1- Eric Clapton was born on 30 March 1945 The Green, Ripley, Surrey, England. He was the illegitimate son of Patricia Molly Clapton and a Canadian soldier stationed in England named Edward Walter Fryer. When Eric Clapton was Born His Father returned to Canada
When Walter Fryer returned to his wife in Canada, Clapton’s mother left him to be raised by his grandparents, Jack and Rose Clapp. (He received his surname from his mother’s first husband, Reginald Clapton.) Clapton was told his grandparents were his parents and his mother was his sister. He did not find out the truth until he was nine years old.
Eric was raised in a musical household. His grandmother played piano and his uncle and mother both enjoyed listening to the sounds of the big bands. Pat later told Eric’s official biographer, Ray Coleman, that his father was a gifted musician, playing piano in several dance bands in the Surrey area.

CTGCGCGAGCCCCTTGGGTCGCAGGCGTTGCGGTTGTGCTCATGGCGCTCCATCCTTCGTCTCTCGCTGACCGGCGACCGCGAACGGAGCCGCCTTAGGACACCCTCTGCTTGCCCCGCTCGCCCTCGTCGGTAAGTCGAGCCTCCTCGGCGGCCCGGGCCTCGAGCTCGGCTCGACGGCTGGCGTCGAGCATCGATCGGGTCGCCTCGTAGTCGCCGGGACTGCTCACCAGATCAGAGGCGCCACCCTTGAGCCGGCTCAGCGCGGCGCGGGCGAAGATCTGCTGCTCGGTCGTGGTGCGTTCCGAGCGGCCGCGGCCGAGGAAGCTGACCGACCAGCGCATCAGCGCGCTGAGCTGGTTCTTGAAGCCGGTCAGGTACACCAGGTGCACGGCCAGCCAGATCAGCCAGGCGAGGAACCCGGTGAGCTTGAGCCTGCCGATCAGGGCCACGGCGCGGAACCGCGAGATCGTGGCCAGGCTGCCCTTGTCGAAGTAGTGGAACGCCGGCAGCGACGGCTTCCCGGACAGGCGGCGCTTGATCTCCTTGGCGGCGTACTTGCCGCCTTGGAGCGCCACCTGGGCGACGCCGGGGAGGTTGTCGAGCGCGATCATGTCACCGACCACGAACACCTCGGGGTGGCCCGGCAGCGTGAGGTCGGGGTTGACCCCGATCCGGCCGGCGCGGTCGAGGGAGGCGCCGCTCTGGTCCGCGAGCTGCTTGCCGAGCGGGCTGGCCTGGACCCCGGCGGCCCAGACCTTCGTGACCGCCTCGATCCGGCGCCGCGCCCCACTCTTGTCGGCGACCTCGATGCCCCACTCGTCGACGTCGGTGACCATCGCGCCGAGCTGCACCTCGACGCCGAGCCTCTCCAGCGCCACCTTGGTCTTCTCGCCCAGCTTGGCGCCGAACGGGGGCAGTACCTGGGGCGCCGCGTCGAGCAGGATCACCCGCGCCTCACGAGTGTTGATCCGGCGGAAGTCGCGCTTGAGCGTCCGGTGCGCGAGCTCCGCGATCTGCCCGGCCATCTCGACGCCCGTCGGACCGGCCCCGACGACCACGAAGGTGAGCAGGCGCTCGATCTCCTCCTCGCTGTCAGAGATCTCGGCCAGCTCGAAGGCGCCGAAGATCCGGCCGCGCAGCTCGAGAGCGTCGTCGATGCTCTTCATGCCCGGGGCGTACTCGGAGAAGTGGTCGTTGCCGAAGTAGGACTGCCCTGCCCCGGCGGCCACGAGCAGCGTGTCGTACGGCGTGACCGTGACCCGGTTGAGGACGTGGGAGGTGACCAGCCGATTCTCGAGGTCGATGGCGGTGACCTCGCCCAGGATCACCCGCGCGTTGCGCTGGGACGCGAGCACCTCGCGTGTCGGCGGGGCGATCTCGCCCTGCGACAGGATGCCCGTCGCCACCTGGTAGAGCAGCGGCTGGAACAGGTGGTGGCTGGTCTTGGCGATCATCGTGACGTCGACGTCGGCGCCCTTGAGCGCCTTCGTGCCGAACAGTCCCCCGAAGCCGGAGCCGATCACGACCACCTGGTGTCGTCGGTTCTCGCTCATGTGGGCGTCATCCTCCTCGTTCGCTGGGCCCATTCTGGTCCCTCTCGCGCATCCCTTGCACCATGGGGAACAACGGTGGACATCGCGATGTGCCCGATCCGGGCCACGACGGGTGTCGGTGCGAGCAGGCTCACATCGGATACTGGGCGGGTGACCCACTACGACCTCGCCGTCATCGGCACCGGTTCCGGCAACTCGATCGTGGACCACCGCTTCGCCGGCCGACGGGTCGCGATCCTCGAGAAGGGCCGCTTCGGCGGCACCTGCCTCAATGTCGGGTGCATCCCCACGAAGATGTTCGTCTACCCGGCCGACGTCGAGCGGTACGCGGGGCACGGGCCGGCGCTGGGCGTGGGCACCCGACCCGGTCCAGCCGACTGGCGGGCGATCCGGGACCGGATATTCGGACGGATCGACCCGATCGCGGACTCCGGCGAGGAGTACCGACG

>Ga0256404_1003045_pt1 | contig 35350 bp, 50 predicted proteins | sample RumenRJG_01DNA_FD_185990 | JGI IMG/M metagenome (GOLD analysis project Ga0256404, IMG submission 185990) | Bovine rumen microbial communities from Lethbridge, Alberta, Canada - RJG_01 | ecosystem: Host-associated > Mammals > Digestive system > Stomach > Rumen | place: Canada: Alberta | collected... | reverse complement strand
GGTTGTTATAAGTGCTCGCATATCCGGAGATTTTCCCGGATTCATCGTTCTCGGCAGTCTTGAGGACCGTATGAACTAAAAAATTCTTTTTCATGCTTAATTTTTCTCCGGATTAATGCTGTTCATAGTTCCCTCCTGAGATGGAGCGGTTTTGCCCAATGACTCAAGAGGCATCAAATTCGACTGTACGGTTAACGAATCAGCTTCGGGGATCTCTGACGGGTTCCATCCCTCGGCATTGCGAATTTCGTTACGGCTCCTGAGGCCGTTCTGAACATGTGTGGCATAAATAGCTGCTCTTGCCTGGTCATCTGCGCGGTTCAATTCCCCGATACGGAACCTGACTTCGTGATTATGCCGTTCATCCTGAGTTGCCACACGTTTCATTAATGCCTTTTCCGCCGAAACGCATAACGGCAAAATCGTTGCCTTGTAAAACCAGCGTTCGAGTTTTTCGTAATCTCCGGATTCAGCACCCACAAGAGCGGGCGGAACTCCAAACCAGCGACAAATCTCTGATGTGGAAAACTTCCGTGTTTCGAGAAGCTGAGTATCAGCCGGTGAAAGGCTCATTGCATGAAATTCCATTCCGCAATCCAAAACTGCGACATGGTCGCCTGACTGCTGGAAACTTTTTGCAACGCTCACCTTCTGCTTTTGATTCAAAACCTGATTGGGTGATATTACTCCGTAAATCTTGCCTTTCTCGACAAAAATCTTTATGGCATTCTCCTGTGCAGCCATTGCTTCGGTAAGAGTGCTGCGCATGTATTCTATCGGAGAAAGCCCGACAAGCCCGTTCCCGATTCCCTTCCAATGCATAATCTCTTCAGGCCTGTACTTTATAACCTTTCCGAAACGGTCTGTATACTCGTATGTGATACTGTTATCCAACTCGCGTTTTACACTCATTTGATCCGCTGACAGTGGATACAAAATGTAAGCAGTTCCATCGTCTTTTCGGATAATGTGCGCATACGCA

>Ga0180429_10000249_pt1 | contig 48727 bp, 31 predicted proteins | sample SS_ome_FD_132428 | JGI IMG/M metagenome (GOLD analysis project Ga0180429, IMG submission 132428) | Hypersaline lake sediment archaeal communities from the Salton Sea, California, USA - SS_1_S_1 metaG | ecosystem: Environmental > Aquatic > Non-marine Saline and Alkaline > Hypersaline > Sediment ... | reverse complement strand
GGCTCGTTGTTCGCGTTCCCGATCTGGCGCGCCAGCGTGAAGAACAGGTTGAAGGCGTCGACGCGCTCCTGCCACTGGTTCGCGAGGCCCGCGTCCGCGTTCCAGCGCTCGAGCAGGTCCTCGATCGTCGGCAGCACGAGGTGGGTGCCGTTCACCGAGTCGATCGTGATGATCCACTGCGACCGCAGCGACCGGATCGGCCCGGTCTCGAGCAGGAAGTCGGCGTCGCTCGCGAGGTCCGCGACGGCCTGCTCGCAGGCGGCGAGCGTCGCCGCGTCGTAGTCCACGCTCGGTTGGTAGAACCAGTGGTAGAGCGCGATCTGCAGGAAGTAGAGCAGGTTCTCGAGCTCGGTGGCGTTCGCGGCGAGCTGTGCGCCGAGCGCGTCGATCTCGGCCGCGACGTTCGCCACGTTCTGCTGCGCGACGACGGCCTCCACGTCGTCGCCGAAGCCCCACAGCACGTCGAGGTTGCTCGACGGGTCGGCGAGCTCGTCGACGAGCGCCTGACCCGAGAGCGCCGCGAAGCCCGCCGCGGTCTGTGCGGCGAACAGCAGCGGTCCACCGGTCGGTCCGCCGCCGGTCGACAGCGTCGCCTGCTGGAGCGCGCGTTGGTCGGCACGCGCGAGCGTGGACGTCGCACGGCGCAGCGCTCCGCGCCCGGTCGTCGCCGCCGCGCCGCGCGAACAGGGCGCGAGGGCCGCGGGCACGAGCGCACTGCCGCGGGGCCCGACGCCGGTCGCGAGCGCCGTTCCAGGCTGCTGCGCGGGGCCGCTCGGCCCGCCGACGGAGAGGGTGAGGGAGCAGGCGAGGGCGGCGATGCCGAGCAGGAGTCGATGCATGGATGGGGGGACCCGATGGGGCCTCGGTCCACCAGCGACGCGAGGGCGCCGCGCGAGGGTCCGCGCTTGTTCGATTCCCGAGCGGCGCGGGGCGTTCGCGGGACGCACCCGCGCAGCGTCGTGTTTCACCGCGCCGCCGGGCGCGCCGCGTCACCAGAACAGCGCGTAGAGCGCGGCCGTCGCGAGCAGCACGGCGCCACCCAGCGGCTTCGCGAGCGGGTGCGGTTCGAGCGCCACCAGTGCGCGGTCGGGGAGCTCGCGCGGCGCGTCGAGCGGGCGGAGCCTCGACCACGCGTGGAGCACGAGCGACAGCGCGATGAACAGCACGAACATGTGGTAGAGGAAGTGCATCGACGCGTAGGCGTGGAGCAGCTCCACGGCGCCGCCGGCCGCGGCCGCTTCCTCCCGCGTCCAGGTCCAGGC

2- Quiet and polite, he was characterized as an above-average student with an aptitude for art. But, from his earliest years in school, he realized something was not quite right when he wrote his name as “Eric Clapton” and his parents’ names as “Mr. and Mrs. Clapp”. At the age of nine, he learned the truth about his parentage when Pat returned to England with his six-year-old half brother for a visit. This singular event affected him deeply and was a defining moment in his life. He became moody and distant and stopped applying himself at school. Emotionally scarred by this event, Eric failed the all-important 11 Plus Exams. He was sent to St. Bede’s Secondary Modern School and two years later, entered the art branch of Holyfield Road School.